‘All we could do was open and see what happened’
The doors of two popular Pike County restaurants, Julia’s and Sisters, opened at noon Monday with little pomp and circumstance and with some degree of uncertainty.
Before restaurant dining areas were closed in response to COVID-19 both locally owned restaurants featured buffets. However, when Gov. Kay Ivey opted to allow restaurant dining areas to open on May 11 buffets were prohibited, leaving owners Bo and Natalie Lankford of Julia’s and Pat Rogers and Geraldine Golden of Sisters in limbo.
“That meant we could not operate our restaurant as we had been doing so, if we opened, we would have to completely change the way we ran our business, Bo Lankford said. “And, having to operate at 50 percent capacity, we had to decide if we could run the business successfully that way.”
Pat Rogers said she and her sister had the same concerns.
“When we opened 23 years ago, we had menus and we realized we might have to go back to that,” Rogers said. “But, we didn’t know how that would work or if it would work. But we knew we had to get Sisters open again or just close the door and go home.”
Lankford said Julia’s was in the same situation. The choice was open and find a way to make it work or close.
On Monday, the restaurant owners opened their doors with not a lot of fanfare and hype.
The Lankfords called it a soft opening. The sisters just said, “Hallelujah!”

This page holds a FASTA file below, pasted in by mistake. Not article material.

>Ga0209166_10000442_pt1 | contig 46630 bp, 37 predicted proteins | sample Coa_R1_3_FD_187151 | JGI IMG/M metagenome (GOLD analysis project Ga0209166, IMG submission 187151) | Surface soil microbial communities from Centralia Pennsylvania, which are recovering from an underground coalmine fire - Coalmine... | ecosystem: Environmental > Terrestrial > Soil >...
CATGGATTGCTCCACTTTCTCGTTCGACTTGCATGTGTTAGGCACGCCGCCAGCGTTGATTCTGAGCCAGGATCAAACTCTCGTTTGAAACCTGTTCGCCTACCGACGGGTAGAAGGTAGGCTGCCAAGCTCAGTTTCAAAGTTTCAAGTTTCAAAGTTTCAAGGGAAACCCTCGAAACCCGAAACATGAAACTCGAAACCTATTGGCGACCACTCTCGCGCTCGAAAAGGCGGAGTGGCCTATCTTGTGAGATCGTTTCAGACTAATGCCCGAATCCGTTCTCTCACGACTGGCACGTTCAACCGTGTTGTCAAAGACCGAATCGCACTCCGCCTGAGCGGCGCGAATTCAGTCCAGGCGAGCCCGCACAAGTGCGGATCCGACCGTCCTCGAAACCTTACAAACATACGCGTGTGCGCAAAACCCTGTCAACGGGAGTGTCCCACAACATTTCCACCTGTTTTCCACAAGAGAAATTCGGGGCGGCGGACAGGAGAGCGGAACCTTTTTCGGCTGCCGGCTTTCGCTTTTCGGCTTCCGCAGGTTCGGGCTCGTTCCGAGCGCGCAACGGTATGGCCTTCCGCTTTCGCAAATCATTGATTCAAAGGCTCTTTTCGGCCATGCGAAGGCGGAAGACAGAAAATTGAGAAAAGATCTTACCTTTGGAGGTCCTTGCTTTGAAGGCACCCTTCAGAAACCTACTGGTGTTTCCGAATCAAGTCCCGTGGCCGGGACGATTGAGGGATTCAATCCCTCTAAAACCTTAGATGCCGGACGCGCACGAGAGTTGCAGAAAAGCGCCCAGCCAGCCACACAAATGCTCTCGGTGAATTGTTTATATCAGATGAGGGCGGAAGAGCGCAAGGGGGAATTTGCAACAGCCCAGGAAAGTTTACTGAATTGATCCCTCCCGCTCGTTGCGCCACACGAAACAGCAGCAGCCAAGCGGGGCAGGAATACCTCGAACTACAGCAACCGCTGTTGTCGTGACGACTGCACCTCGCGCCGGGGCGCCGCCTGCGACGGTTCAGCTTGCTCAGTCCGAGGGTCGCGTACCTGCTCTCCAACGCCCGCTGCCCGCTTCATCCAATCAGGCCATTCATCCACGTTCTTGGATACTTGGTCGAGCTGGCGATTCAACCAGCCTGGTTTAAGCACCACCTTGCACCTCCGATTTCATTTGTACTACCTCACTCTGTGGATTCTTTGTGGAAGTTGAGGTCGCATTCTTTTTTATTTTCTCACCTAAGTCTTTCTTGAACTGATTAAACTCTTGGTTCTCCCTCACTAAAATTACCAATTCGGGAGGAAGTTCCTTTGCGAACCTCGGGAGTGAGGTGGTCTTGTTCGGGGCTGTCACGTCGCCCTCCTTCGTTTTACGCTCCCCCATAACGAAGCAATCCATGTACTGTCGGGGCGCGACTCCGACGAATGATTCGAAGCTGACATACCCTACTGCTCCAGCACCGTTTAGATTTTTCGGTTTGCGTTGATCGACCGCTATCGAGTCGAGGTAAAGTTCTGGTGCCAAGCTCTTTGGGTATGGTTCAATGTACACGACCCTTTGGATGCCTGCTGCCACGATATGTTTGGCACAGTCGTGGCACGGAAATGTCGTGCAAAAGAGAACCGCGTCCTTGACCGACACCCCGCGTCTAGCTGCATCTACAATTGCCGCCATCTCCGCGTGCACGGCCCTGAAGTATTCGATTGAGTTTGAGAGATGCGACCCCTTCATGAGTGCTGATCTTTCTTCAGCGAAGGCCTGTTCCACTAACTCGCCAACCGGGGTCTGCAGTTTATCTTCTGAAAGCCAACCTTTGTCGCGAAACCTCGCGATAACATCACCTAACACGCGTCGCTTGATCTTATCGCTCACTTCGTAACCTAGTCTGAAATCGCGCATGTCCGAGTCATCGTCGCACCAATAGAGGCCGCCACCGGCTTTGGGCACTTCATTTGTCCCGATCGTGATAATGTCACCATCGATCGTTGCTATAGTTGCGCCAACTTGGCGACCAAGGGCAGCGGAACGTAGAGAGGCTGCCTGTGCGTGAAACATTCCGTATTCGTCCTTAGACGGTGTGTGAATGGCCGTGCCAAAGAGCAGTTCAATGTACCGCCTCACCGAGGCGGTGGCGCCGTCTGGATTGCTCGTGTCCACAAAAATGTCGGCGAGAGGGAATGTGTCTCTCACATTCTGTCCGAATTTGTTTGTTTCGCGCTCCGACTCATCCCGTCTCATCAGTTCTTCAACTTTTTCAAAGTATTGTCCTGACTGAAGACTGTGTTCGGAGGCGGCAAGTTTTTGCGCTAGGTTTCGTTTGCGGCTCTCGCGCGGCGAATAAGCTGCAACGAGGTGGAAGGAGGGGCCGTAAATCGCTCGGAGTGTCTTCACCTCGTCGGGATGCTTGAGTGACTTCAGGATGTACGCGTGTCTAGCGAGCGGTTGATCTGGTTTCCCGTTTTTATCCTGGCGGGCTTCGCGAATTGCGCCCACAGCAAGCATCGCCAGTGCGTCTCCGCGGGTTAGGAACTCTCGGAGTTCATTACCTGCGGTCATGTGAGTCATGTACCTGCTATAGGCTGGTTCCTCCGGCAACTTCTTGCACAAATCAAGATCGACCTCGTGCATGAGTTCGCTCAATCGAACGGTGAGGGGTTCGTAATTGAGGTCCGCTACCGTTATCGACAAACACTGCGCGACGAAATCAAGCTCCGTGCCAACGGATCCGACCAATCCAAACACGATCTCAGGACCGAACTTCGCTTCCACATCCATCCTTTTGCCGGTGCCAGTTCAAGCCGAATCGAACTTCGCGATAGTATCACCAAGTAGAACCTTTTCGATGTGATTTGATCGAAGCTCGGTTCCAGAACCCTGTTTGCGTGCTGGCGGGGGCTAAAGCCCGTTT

“We didn’t know if people would come and, if they did, what would be their response to ordering from the menu,” Lankford said. “All we could do was open and see what happened.”
The owners of Julia’s and Sisters were a little apprehensive prior to opening their doors Monday but were pleased and encouraged by the response.
The employees wore masks as did many of the customers until food was served. The tables were spaced six feet apart and the restaurants were at 50 percent capacity.
The diners said they felt comfortable and were glad to be able to get a home-cooked meal that was much better “than what I’m cooking at home,” Jenny Gilmore said laughing.
Joe and Joan Wilson said they were comfortable in that all precautions are being taken for the safety of the customers.
As for the buffet or from the menu, Joe Wilson said the food is good either way.
“If they bring back the buffet, we’ll be here,” he said. “If they don’t, we’ll be here. We just enjoy getting out and sitting down to good food.”
Dr. Rick Gill was among those who took advantage of dining in at Sisters and he did so without reservation.
“As long as we use caution, as long as we wear masks, as long as we limit exposure and as long as we use common sense, we can live in this world like we have learned to live with the flu,” he said.
“If we do the things that are recommended to us, we can be deemed as safe as possible from the risk of exposure.”